We start with "discount special" subject lines. These lines are constructed using different combinations of words such as pharmacy, men, health, dear, and sale. These words are usually followed with some discount value (always more than 70 percent). The latest inclusion to the list is one that ends with a country name such as United States, Bulgaria, or Columbia. We have provided some examples of subject lines made with these words (the positions of the words change):

Dear [email address] [date and time with time zone] 80% 0FF on [pharmaceutical company].
RE: Pharmacy...

Vivian Ho | 07 Aug 2009 22:43:58 GMT

Based on the lack of coverage in recent weeks, some people may think that the swine flu epidemic has slowed down for a while. However, there have been many reports of deaths caused by swine flu in different countries around the world in the past couple of weeks. The general public is continuing to monitor news of this disease very closely.

Spammers have been swiftly capitalizing on the fear of a pandemic in the fraudulent email they have been sending. We observed spam disguised as if it was sent from a public health agency or media outlet. The spammers are sending viruses embedded in links in the message body, such as in the example below. Users are redirected to the file “information.PDF.exe” if they are enticed to attempt the download of the image. Symantec has detected information.PDF.exe as Downloader.

From: "Ministério da Saúde" <...

Vivian Ho | 06 Aug 2009 22:10:21 GMT

We’ve observed spam disguised as a legitimate Taiwanese commercial bank sending out credit card promotion email messages that are embedded with an .swf virus link. In this particular attack, recipients are able to see the bank’s image at the top of the email message and promotion notes at the bottom. There is also a large blank space within the promotion message that is designed to make you believe that the credit card promotion content has been lost in transit. Recipients are then instructed to click on the link in case of page display error issues.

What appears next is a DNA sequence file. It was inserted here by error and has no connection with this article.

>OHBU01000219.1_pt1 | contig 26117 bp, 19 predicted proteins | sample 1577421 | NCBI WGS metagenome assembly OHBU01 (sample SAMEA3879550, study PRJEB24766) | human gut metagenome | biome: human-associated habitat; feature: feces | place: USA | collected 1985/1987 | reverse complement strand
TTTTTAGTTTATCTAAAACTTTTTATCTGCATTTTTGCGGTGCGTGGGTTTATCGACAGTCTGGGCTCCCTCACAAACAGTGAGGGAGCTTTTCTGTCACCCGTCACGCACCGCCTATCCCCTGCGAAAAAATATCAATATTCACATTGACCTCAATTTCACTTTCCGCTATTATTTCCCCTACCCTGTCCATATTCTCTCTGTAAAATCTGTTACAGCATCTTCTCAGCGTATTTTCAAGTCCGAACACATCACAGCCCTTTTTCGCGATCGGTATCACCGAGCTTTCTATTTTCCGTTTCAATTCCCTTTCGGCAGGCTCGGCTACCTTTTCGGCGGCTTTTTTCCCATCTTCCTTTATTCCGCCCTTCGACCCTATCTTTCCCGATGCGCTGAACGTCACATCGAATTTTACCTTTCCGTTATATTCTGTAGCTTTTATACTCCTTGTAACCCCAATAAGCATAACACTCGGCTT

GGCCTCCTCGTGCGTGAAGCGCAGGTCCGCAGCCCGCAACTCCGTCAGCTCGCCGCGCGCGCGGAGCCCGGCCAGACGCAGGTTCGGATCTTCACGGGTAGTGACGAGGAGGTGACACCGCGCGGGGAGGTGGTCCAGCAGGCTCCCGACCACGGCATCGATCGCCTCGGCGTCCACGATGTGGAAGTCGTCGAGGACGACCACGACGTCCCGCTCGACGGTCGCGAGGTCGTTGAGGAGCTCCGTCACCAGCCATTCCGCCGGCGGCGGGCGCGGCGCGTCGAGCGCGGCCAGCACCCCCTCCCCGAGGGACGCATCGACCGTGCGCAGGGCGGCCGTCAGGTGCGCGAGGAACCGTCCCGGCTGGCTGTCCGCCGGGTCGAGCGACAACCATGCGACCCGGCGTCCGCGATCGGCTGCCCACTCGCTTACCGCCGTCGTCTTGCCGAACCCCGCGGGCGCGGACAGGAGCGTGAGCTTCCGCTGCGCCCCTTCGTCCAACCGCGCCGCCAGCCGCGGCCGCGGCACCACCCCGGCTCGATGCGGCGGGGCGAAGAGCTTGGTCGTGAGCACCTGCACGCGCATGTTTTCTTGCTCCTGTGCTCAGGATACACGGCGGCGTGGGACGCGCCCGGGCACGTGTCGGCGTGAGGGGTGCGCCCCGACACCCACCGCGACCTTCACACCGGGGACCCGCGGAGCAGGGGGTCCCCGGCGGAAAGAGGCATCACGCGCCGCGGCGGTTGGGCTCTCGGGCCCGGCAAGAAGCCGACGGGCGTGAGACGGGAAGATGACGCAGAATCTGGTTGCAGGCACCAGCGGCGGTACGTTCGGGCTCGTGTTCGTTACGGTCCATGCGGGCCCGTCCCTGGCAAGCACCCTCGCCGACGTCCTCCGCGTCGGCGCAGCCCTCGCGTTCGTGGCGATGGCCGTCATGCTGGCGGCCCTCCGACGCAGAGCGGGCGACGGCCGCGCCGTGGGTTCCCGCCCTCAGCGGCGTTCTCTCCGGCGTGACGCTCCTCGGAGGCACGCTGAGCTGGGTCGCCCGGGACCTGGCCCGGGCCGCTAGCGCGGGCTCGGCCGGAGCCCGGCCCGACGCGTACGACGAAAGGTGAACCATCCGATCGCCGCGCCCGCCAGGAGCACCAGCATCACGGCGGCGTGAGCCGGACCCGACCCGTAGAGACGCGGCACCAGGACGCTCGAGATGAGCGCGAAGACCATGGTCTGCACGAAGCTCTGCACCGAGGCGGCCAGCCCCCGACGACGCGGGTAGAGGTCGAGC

This attack is found to be a dictionary/domain attack. Symantec detects the “blog.html” link in the spam email as Trojan.Malscript!html. The blog.html link contains shellcode in the form of a file named sploit.swf, which exploits Adobe AVM2 Scope Stack Corruption Vulnerability (...

Dermot Harnett | 06 Aug 2009 01:39:54 GMT

While overall spam volumes averaged 89 percent of all email messages in July 2009, spam volumes continue to fluctuate. During July 2009 image spam continued to have an impact, reaching 17 percent of all spam during one point in July. Health spam decreased by 17 percent, while product and 419 spam both saw increases of eight and three percent, respectively, month over month. Similar to tabloid magazines, spammers continue to have a fascination about certain celebrities such as President Obama, Michael Jackson, and Emma Watson (from the Harry Potter franchise)—they all featured in spam attacks in July 2009.
Click here to download the August 2009 State of Spam Report, which highlights the following trends:
·         Spammer’s Opinion Poll: President Obama and Michael Jackson...